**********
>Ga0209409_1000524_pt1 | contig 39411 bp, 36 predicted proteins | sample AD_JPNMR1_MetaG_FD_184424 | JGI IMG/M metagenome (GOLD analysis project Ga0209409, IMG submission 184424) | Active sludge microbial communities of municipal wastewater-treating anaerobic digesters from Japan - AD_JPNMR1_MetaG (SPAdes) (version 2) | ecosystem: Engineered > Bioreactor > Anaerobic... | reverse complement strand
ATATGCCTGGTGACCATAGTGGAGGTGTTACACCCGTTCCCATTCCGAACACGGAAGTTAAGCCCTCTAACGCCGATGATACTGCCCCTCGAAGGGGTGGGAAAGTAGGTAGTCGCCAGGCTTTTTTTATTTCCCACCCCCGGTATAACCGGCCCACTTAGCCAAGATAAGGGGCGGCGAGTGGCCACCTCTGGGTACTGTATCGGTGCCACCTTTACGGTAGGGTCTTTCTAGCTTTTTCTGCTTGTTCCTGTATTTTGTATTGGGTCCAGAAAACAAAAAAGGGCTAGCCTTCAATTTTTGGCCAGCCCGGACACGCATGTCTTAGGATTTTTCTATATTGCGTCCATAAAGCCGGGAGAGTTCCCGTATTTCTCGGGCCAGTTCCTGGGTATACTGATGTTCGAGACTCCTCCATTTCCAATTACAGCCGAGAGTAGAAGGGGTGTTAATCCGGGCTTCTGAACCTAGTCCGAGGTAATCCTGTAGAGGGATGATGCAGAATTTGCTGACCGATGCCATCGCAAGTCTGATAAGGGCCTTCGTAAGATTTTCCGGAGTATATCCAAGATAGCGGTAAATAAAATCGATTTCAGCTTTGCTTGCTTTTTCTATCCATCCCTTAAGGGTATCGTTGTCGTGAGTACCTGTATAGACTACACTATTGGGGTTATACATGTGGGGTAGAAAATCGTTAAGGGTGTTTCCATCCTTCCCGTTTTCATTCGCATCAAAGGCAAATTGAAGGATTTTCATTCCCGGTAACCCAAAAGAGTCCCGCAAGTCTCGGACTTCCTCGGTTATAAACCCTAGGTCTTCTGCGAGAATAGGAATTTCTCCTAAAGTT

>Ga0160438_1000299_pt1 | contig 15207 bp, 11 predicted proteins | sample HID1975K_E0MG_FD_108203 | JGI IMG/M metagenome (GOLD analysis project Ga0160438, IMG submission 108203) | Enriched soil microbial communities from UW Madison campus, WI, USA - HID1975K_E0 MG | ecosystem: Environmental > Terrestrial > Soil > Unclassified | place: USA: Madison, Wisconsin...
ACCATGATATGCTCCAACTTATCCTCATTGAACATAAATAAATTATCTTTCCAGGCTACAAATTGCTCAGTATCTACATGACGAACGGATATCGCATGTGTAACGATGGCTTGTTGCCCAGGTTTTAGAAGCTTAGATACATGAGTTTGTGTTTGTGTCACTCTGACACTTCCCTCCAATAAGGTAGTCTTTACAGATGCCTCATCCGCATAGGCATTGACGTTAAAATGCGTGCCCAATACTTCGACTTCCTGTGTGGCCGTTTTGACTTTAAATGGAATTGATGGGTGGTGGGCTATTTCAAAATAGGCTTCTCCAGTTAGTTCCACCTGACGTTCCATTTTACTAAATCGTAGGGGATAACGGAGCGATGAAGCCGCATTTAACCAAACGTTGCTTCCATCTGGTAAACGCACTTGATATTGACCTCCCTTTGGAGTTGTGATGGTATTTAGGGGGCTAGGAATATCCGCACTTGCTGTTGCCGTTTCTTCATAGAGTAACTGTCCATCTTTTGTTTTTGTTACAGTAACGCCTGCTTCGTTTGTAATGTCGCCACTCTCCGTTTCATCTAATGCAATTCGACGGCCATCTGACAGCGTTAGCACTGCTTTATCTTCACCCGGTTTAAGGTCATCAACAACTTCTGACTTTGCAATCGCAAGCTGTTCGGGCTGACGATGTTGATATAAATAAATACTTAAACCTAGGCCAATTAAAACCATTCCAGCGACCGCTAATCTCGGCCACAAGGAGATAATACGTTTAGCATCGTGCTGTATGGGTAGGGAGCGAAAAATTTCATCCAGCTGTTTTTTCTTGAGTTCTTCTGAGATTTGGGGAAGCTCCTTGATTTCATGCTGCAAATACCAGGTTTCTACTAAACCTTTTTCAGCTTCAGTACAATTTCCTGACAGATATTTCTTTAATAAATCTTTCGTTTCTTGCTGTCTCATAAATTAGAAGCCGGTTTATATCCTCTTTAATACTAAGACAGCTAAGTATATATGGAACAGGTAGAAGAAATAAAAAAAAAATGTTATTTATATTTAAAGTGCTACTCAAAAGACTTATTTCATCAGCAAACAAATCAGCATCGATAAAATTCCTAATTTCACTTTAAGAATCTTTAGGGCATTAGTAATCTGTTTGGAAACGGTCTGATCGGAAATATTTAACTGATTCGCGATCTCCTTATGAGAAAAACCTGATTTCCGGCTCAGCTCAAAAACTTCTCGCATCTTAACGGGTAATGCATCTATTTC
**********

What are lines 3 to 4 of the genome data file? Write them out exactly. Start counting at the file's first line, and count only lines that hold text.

>Ga0160438_1000299_pt1 | contig 15207 bp, 11 predicted proteins | sample HID1975K_E0MG_FD_108203 | JGI IMG/M metagenome (GOLD analysis project Ga0160438, IMG submission 108203) | Enriched soil microbial communities from UW Madison campus, WI, USA - HID1975K_E0 MG | ecosystem: Environmental > Terrestrial > Soil > Unclassified | place: USA: Madison, Wisconsin...
ACCATGATATGCTCCAACTTATCCTCATTGAACATAAATAAATTATCTTTCCAGGCTACAAATTGCTCAGTATCTACATGACGAACGGATATCGCATGTGTAACGATGGCTTGTTGCCCAGGTTTTAGAAGCTTAGATACATGAGTTTGTGTTTGTGTCACTCTGACACTTCCCTCCAATAAGGTAGTCTTTACAGATGCCTCATCCGCATAGGCATTGACGTTAAAATGCGTGCCCAATACTTCGACTTCCTGTGTGGCCGTTTTGACTTTAAATGGAATTGATGGGTGGTGGGCTATTTCAAAATAGGCTTCTCCAGTTAGTTCCACCTGACGTTCCATTTTACTAAATCGTAGGGGATAACGGAGCGATGAAGCCGCATTTAACCAAACGTTGCTTCCATCTGGTAAACGCACTTGATATTGACCTCCCTTTGGAGTTGTGATGGTATTTAGGGGGCTAGGAATATCCGCACTTGCTGTTGCCGTTTCTTCATAGAGTAACTGTCCATCTTTTGTTTTTGTTACAGTAACGCCTGCTTCGTTTGTAATGTCGCCACTCTCCGTTTCATCTAATGCAATTCGACGGCCATCTGACAGCGTTAGCACTGCTTTATCTTCACCCGGTTTAAGGTCATCAACAACTTCTGACTTTGCAATCGCAAGCTGTTCGGGCTGACGATGTTGATATAAATAAATACTTAAACCTAGGCCAATTAAAACCATTCCAGCGACCGCTAATCTCGGCCACAAGGAGATAATACGTTTAGCATCGTGCTGTATGGGTAGGGAGCGAAAAATTTCATCCAGCTGTTTTTTCTTGAGTTCTTCTGAGATTTGGGGAAGCTCCTTGATTTCATGCTGCAAATACCAGGTTTCTACTAAACCTTTTTCAGCTTCAGTACAATTTCCTGACAGATATTTCTTTAATAAATCTTTCGTTTCTTGCTGTCTCATAAATTAGAAGCCGGTTTATATCCTCTTTAATACTAAGACAGCTAAGTATATATGGAACAGGTAGAAGAAATAAAAAAAAAATGTTATTTATATTTAAAGTGCTACTCAAAAGACTTATTTCATCAGCAAACAAATCAGCATCGATAAAATTCCTAATTTCACTTTAAGAATCTTTAGGGCATTAGTAATCTGTTTGGAAACGGTCTGATCGGAAATATTTAACTGATTCGCGATCTCCTTATGAGAAAAACCTGATTTCCGGCTCAGCTCAAAAACTTCTCGCATCTTAACGGGTAATGCATCTATTTC